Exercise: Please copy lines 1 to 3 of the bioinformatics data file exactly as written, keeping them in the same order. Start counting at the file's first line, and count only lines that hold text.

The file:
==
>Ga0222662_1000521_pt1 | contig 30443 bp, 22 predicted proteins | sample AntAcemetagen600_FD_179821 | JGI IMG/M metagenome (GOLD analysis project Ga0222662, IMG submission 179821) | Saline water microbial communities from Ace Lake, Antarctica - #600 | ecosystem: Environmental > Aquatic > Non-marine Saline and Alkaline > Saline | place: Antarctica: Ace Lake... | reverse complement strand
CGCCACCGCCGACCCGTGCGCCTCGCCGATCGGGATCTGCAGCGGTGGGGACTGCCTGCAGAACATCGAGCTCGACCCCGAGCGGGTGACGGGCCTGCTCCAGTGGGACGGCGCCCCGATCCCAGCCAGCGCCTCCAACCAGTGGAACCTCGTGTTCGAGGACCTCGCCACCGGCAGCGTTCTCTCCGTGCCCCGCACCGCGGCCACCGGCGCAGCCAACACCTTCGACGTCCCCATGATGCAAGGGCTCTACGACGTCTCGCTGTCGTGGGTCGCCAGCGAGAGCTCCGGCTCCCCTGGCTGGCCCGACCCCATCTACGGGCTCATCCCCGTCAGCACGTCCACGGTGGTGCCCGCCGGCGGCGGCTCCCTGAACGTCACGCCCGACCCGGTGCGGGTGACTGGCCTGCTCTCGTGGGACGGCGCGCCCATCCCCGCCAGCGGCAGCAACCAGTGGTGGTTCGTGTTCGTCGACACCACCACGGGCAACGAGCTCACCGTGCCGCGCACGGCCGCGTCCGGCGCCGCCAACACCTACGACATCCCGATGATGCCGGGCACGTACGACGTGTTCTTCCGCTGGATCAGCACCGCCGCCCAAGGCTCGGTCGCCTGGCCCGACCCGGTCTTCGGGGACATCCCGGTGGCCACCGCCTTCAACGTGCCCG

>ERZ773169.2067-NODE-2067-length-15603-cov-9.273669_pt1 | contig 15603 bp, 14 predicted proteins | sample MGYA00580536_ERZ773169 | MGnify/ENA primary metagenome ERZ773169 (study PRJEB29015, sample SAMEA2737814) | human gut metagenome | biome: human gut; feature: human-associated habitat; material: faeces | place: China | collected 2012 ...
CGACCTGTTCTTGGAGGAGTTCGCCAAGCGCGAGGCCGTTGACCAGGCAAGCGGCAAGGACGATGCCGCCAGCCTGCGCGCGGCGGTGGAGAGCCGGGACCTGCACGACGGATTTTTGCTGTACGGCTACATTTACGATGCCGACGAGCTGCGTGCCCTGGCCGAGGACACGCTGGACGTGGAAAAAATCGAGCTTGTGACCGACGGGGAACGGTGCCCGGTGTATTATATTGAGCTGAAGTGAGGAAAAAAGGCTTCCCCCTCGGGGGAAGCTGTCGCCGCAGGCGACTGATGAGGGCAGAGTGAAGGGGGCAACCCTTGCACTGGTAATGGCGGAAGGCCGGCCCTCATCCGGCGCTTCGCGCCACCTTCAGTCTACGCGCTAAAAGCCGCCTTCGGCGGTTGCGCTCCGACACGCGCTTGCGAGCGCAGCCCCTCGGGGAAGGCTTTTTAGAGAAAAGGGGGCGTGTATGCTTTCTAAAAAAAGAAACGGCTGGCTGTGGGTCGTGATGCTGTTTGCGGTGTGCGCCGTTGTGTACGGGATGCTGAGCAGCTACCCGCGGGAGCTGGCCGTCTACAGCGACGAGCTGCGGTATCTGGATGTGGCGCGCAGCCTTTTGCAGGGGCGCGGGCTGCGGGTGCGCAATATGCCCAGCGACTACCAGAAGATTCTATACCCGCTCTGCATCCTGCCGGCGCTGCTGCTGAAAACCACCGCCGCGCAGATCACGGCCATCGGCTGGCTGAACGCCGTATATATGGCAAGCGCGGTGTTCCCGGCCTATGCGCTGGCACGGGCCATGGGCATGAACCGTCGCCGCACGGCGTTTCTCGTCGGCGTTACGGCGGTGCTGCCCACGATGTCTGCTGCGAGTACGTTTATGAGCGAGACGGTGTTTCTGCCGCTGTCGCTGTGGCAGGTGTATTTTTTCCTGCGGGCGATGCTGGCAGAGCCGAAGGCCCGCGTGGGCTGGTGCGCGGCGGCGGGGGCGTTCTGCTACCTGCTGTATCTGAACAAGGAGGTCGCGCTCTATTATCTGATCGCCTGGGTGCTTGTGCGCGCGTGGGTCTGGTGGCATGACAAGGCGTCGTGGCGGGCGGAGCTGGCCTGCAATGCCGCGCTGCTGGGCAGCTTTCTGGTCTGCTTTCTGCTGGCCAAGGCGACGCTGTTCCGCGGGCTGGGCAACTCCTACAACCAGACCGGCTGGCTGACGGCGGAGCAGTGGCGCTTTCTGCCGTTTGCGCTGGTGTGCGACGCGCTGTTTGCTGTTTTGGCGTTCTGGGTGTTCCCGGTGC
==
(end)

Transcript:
>Ga0222662_1000521_pt1 | contig 30443 bp, 22 predicted proteins | sample AntAcemetagen600_FD_179821 | JGI IMG/M metagenome (GOLD analysis project Ga0222662, IMG submission 179821) | Saline water microbial communities from Ace Lake, Antarctica - #600 | ecosystem: Environmental > Aquatic > Non-marine Saline and Alkaline > Saline | place: Antarctica: Ace Lake... | reverse complement strand
CGCCACCGCCGACCCGTGCGCCTCGCCGATCGGGATCTGCAGCGGTGGGGACTGCCTGCAGAACATCGAGCTCGACCCCGAGCGGGTGACGGGCCTGCTCCAGTGGGACGGCGCCCCGATCCCAGCCAGCGCCTCCAACCAGTGGAACCTCGTGTTCGAGGACCTCGCCACCGGCAGCGTTCTCTCCGTGCCCCGCACCGCGGCCACCGGCGCAGCCAACACCTTCGACGTCCCCATGATGCAAGGGCTCTACGACGTCTCGCTGTCGTGGGTCGCCAGCGAGAGCTCCGGCTCCCCTGGCTGGCCCGACCCCATCTACGGGCTCATCCCCGTCAGCACGTCCACGGTGGTGCCCGCCGGCGGCGGCTCCCTGAACGTCACGCCCGACCCGGTGCGGGTGACTGGCCTGCTCTCGTGGGACGGCGCGCCCATCCCCGCCAGCGGCAGCAACCAGTGGTGGTTCGTGTTCGTCGACACCACCACGGGCAACGAGCTCACCGTGCCGCGCACGGCCGCGTCCGGCGCCGCCAACACCTACGACATCCCGATGATGCCGGGCACGTACGACGTGTTCTTCCGCTGGATCAGCACCGCCGCCCAAGGCTCGGTCGCCTGGCCCGACCCGGTCTTCGGGGACATCCCGGTGGCCACCGCCTTCAACGTGCCCG

>ERZ773169.2067-NODE-2067-length-15603-cov-9.273669_pt1 | contig 15603 bp, 14 predicted proteins | sample MGYA00580536_ERZ773169 | MGnify/ENA primary metagenome ERZ773169 (study PRJEB29015, sample SAMEA2737814) | human gut metagenome | biome: human gut; feature: human-associated habitat; material: faeces | place: China | collected 2012 ...